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All Eyes Are Watching

January 20, 2023 - 4 minute read

I will never forget the first day of my teaching career. School began promptly at 8:00 a.m. I began to position myself towards the front of the room after the first bell brought students to their seats at 7:55. To this day, I clearly remember standing for the first time in front of my inaugural class of sixth grade students as a nervous neophyte teacher. At the sound of the second bell with the entire room eerily quiet, all students’ eyes were firmly fixed on me waiting to hear my opening words and watch my first moves. It was at that moment I came to the humbling realization that leaders, such as teachers, have an enormous capacity to transform lives for the positive or negative.

People always carefully observe the leader. All eyes are watching. What will the leader do? What leaders do is a function of who they are - a composite of the virtues engraved in their character. Chick-fil-A executive Mark Miller (2022), notes that 10% of an iceberg is above the waterline and 90% remains out of sight. Mark uses this analogy as a reminder that 10% of leadership is based on visible skills and 90% on the hidden makeup of the character of the leader. Iconic leadership advisor Frances Hesselbein (2011) sagely asserts that the most important preparation for leadership lies in developing personal character while the rest can be learned along the way. Great leadership begins with a fortified character.

It is not possible to be an effective and authentic servant leader without a strong character. The Greek origin of the word character means “to engrave.” A person’s character is a reflection of the virtues that are “engraved” in one’s heart. Thomas Lickona (1991) defines good character as “knowing the good, desiring the good, and doing the good” (p. 51). Legendary basketball coach John Wooden regularly integrated character development into his teaching, reminding his players to “be more concerned with your character than your reputation, because your character is what you really are, while your reputation is merely what others think you are.”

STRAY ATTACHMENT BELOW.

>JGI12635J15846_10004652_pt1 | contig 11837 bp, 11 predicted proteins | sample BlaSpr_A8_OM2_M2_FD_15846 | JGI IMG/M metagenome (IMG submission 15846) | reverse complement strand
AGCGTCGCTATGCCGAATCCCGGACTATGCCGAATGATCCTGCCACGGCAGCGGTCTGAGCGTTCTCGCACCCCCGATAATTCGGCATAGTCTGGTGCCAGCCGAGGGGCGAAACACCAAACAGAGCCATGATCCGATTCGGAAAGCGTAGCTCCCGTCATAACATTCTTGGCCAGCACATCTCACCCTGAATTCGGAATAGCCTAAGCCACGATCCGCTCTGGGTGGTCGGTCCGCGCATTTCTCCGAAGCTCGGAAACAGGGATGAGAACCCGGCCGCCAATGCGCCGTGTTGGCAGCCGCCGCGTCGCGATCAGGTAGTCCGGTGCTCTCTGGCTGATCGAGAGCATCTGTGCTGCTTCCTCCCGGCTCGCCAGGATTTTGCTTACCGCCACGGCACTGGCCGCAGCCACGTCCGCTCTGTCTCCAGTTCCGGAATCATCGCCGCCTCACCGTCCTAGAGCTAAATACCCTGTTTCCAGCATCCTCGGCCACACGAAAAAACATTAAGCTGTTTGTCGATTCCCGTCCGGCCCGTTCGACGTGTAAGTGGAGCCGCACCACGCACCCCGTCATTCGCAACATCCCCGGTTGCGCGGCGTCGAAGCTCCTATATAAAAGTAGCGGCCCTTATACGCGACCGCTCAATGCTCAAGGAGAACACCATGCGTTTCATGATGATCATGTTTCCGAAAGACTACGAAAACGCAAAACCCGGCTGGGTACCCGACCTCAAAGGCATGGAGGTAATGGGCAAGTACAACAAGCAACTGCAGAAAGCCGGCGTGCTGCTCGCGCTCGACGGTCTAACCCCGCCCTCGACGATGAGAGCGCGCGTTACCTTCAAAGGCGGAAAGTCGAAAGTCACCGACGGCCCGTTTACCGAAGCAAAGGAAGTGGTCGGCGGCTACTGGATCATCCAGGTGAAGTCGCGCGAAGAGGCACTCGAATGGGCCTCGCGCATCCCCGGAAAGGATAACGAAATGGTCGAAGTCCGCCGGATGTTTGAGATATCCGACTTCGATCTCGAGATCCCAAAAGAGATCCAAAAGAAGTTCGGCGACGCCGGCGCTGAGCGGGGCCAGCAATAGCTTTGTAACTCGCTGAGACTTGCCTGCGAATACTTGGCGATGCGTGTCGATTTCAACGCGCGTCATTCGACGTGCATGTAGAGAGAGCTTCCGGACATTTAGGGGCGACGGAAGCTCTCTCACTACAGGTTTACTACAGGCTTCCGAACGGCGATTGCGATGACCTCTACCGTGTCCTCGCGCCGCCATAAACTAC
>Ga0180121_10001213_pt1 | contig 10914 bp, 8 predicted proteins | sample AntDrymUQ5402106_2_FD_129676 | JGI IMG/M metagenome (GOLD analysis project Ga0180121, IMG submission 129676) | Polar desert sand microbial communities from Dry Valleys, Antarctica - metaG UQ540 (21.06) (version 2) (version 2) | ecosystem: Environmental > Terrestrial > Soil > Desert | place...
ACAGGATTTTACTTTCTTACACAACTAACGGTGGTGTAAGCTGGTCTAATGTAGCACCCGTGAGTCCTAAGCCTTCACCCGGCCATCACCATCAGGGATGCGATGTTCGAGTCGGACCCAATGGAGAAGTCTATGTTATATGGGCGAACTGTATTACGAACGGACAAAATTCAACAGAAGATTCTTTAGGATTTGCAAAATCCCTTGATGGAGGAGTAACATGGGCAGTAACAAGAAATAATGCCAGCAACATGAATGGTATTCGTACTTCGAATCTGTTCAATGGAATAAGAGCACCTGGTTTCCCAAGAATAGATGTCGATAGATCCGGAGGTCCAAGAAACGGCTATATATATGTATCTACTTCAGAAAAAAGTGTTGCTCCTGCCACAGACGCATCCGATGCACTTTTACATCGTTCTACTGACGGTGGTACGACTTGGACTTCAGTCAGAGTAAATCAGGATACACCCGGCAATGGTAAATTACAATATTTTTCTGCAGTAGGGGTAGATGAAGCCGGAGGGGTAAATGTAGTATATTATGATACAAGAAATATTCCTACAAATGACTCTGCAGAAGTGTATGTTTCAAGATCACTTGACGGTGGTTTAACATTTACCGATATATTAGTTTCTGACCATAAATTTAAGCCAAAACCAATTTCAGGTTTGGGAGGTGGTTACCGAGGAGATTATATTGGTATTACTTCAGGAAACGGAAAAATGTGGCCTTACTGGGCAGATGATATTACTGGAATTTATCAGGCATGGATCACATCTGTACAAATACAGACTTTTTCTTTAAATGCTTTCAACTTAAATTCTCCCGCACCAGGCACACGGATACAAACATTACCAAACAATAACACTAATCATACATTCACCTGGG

President George Washington inherently knew the indispensability of fortifying strong character as the foundation for leadership: “In all my endeavors I have sought to make fitness of character my primary objective.” The ability to improve one’s life and the lives of others as a leader is dependent upon a concerted effort to develop and possess reputable character. Washington reminds us that leaders are responsible for their personal character and should wisely commit to taking intentional steps to strengthen their character daily.

There are three helpful snapshots in the Bible that provide clues on how to develop strong character in life. The first tip comes from examining the life of an exemplary leader of the highest character. Daniel survived a night in the lion’s den after faithfully following the Lord and living a life above reproach. We get a glimpse of an important discipline in Daniel’s life in Daniel 6:10: “Three times a day he [Daniel] got down on his knees and prayed, giving thanks to his God, just as he had done before.” We see that Daniel prayed a lot to God. Second, we learn a lesson about character from the Bereans discussed in Acts 17:11: “Now the Bereans were of more noble character than the Thessalonians, for they received the message with great eagerness and examined the Scriptures every day to see if what Paul said was true.” Daniel prayed incessantly. The Bereans read the Bible faithfully. Finally, a poignant lesson from Paul who knew a thing or two about character considering his early life as a murderer before his conversion to Christianity. Paul does not beat around the bush in I Corinthians 15:33 when he says: “Do not be misled: Bad company corrupts good character.”

As we lead today in any capacity, it is important to remember that the eyes of many are watching. Who we are as people speaks so much louder than what we do. Who we are is a function of the virtues engraved in our hearts. People are eager to follow leaders of strong character. It is not only helpful, but wise to face God first and frequently by integrating prayer and reading the Bible into our daily lives. It is also very helpful to associate with honorable role models and mentors who can help nurture positive thoughts, strategies, and virtues into our repertoire as leaders. There are too many eyes watching and too much at stake to do otherwise.


Hesselbein, Frances. (2011). My Life in Leadership. Jossey-Bass: San Francisco, CA.

Holy Bible. New International Version. Zondervan Publishing House, 1984.

Jamison, Steve. Wooden on Leadership. McGraw Hill: New York

Lickona, Thomas. (1992). Educating for Character: How our Schools Can Teach Respect and Responsibility. Bantam: Michigan.

Miller, Mark. (2022). Smart Leadership. Matt Holt: Dallas, TX.

Kent Schlichtemeier has enjoyed serving for over four decades as a leader in education. He taught at the junior high school and high school levels before joining the faculty as a Professor in the School of Education at Concordia University Irvine in 1988.

Kent completed his Ed.D. at UCLA in Educational Leadership and then served as a teacher and Assistant Principal at Orange Lutheran High School from 2003-2007 before returning to teach at Concordia University Irvine and most recently serve as the Dean of the School of Education. Today, Kent is thrilled to serve as the inaugural Director of the Servant Leadership Institute.

Kent enjoys frequent opportunities to speak at sports banquets, school graduations, teacher conferences, leadership retreats, and business seminars. Kent is a co-author of the book Timeless Leadership Principles: Building Champions for Life.

Kent and his wife Cindy, are blessed by God with two children - Aaron and Kayla.

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